Lemonade Weaves: 5A
When life gives you lemons… weave yourself some lemonade. To keep us all going – whether we’re locked down, self-isolating, quarantined or just keeping a safe distance – I thought I’d share a few ways to make the most of simple drafts and limited yarns.
I knew I would end up complicating a simple numbering system! Anyway, I am posting an update to the double-faced twills in Lemonade Weave 5 for two reasons.
I want to emphasise again that this structure is not double weave. You can read a definition of double weave here, but the crucial point is that for a double weave you need two sets of warp threads and two sets of weft threads. As I explained in my previous post, this structure has only one set of warp threads. It is not a double weave.
It is, however, referred to as double-faced. This is a term which is quite tricky to pin down, and I am not going to make the attempt! The essence of this particular weave is that we are managing to make a twill fabric that is weft-faced on both sides.
Several people have expressed an interest in weaving the zig-zag pattern on 8 shafts, so I thought I would use that as an opportunity to illustrate how the doubling of the weft is structured.
The main issue with taking this pattern to 8 rather than 16 shafts is the question of scale. The points here are only 15 threads wide, so bear that in mind when choosing a suitable yarn. If your sett is, say, 30 epi, then your zigs and your zags will be only half an inch wide. A yarn which you can comfortably set at about 16 epi will give you a much more dramatic effect.
I am somewhat reluctant to share this draft as I haven’t been able to weave it. I’m a practical kind of weaver and I do my best thinking at the loom rather than the computer. While I do use software to plan things out, I like to test them in practice before I commit. But my studio is still closed, so this draft comes with a very large
This draft has not been tested at the loom. If you try it and find you want to correct or adjust it, be my guest!
Two faces, two wefts
Let’s set up an imaginary 8-shaft loom with a point threading. Using the liftplan shown below, we can easily create zig-zags.
We can see the zig-zag shape clearly because the warp and weft are different colours. A warp-dominant area alternates with a weft-dominant area. It’s a pretty nice weave just as it is, in fact.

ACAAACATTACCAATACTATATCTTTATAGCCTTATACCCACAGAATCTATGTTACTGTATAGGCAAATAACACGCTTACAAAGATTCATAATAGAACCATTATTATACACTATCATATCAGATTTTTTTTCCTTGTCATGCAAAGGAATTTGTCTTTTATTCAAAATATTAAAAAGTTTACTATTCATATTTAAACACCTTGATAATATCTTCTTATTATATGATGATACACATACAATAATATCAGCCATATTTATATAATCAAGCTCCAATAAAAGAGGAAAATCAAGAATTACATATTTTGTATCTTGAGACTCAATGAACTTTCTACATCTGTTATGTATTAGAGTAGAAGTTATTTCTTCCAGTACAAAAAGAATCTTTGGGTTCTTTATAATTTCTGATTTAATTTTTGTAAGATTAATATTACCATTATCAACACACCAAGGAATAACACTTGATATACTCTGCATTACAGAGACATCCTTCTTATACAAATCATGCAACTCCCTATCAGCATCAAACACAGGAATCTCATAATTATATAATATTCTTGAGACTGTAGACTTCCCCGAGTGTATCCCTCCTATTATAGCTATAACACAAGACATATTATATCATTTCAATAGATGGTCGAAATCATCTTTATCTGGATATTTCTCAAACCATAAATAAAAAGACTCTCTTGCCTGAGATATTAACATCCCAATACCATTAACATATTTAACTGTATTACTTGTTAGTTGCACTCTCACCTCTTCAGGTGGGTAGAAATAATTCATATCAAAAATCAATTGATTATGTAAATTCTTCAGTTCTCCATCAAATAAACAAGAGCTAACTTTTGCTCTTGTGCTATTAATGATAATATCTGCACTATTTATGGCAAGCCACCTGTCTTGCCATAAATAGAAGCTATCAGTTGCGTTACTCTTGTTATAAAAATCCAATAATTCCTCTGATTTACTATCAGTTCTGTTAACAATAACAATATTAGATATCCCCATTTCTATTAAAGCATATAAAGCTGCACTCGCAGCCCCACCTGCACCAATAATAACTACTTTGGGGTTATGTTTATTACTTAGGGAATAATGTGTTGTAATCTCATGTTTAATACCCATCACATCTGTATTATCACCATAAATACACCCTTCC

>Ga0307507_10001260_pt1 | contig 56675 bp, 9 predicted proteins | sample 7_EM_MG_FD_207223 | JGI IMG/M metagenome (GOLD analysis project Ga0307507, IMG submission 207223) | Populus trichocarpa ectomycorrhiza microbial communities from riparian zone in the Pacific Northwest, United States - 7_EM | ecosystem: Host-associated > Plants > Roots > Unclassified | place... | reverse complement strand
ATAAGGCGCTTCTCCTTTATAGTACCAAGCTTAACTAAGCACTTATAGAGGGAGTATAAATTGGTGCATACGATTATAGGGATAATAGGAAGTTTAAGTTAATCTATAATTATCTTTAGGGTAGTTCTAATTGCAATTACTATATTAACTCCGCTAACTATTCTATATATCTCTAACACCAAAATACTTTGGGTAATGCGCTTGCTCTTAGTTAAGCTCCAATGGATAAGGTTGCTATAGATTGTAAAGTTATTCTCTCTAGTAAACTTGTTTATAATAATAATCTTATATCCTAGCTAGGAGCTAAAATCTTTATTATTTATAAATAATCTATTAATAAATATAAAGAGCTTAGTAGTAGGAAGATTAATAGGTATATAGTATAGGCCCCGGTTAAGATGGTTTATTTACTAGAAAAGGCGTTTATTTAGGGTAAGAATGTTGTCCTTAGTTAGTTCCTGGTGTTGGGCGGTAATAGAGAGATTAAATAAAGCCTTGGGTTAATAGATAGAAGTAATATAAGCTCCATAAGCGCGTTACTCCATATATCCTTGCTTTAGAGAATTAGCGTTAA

But now let’s use a different colour of weft.
Note that as well as changing the colour of the weft I have also moved the liftplan to start at a different point in the sequence. The set of lifts is the same, but the treadling sequence is offset from the original. This can be seen clearly at the top of the drawdown. Look at the row of triangles which appear right under the threading: in the first drawdown these are pink (the weft is showing) but in the second drawdown these triangles are white (the warp is showing).
I have also made this lifting sequence shorter. The first draft includes three repeats of the pattern, the second includes only two.
So I have a blue-and-white pattern and a pink-and-white pattern, but what I want to achieve is a blue-and-pink pattern on my white warp. To do this, I need to interleave the two liftplans so that I alternate my two wefts.
In the new draft below I am weaving one row from the blue draft followed by one row from the pink draft. Because the warp-faced areas of one draft correspond to the weft-faced areas of the other, the warp will end up almost completely covered by the wefts. This gives me interlocking zig-zags of blue and pink.
I left that extra repeat in pink at the end of the sequence to show how you can segue from areas with one weft to areas with two wefts and vice versa. This is analogous to the 16-shaft draft I shared before.
If we wanted to create the illusion of the floating zig-zags, we would change the pink yarn to a white one for the bottom section like this:
What about a tie-up?
Another point that I mentioned previously is that these weaves are expensive in terms of lifts, and hence can be tricky on a floor loom with treadles. This particular liftplan requires 14 distinct lifts, as shown below. The tie-up can be reduced, as long as your loom is suitable for multi-pedal treadling, but at the cost of making the treadling more complex.
Getting carried away
Double-faced twill is a great way to use up small amounts of yarn, but the zig-zag pattern isn’t quite the ‘simple weave’ I had in mind when I started this series! However, I hope that for some of you this is an enjoyable new way to think about our old favourites, the 1/3 and 3/1 twills.
First posted on weavingspace.co.uk © Cally Booker